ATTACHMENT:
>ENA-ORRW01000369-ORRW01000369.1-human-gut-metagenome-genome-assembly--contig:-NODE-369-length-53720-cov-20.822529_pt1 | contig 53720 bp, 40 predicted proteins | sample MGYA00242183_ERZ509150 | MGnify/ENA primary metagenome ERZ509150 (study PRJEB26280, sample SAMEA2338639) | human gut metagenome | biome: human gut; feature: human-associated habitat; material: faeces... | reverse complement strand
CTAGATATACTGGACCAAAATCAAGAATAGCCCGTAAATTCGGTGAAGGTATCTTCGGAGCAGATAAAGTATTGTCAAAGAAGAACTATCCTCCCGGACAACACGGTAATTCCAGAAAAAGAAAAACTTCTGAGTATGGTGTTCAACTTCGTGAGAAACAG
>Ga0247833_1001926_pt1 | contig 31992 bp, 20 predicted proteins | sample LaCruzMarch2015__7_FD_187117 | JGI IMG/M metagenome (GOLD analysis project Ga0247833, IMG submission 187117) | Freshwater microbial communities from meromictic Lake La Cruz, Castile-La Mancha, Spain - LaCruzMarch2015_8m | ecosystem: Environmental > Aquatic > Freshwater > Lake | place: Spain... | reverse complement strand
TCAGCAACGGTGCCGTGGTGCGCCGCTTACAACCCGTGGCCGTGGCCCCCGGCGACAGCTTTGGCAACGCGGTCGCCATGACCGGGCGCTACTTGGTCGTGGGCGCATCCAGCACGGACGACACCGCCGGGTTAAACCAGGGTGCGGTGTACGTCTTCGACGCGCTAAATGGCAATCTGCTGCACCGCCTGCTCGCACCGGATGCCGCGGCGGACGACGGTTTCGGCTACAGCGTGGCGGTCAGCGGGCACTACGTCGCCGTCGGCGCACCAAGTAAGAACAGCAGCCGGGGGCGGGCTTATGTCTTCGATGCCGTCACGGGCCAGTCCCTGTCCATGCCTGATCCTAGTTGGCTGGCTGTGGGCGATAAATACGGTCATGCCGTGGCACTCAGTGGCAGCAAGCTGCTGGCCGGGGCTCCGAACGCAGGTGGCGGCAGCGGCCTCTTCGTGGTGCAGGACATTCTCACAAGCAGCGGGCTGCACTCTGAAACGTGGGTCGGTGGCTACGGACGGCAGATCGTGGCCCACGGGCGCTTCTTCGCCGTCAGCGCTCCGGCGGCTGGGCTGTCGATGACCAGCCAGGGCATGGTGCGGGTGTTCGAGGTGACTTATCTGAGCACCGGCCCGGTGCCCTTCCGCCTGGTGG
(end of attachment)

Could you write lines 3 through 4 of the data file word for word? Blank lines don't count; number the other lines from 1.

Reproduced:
>Ga0247833_1001926_pt1 | contig 31992 bp, 20 predicted proteins | sample LaCruzMarch2015__7_FD_187117 | JGI IMG/M metagenome (GOLD analysis project Ga0247833, IMG submission 187117) | Freshwater microbial communities from meromictic Lake La Cruz, Castile-La Mancha, Spain - LaCruzMarch2015_8m | ecosystem: Environmental > Aquatic > Freshwater > Lake | place: Spain... | reverse complement strand
TCAGCAACGGTGCCGTGGTGCGCCGCTTACAACCCGTGGCCGTGGCCCCCGGCGACAGCTTTGGCAACGCGGTCGCCATGACCGGGCGCTACTTGGTCGTGGGCGCATCCAGCACGGACGACACCGCCGGGTTAAACCAGGGTGCGGTGTACGTCTTCGACGCGCTAAATGGCAATCTGCTGCACCGCCTGCTCGCACCGGATGCCGCGGCGGACGACGGTTTCGGCTACAGCGTGGCGGTCAGCGGGCACTACGTCGCCGTCGGCGCACCAAGTAAGAACAGCAGCCGGGGGCGGGCTTATGTCTTCGATGCCGTCACGGGCCAGTCCCTGTCCATGCCTGATCCTAGTTGGCTGGCTGTGGGCGATAAATACGGTCATGCCGTGGCACTCAGTGGCAGCAAGCTGCTGGCCGGGGCTCCGAACGCAGGTGGCGGCAGCGGCCTCTTCGTGGTGCAGGACATTCTCACAAGCAGCGGGCTGCACTCTGAAACGTGGGTCGGTGGCTACGGACGGCAGATCGTGGCCCACGGGCGCTTCTTCGCCGTCAGCGCTCCGGCGGCTGGGCTGTCGATGACCAGCCAGGGCATGGTGCGGGTGTTCGAGGTGACTTATCTGAGCACCGGCCCGGTGCCCTTCCGCCTGGTGG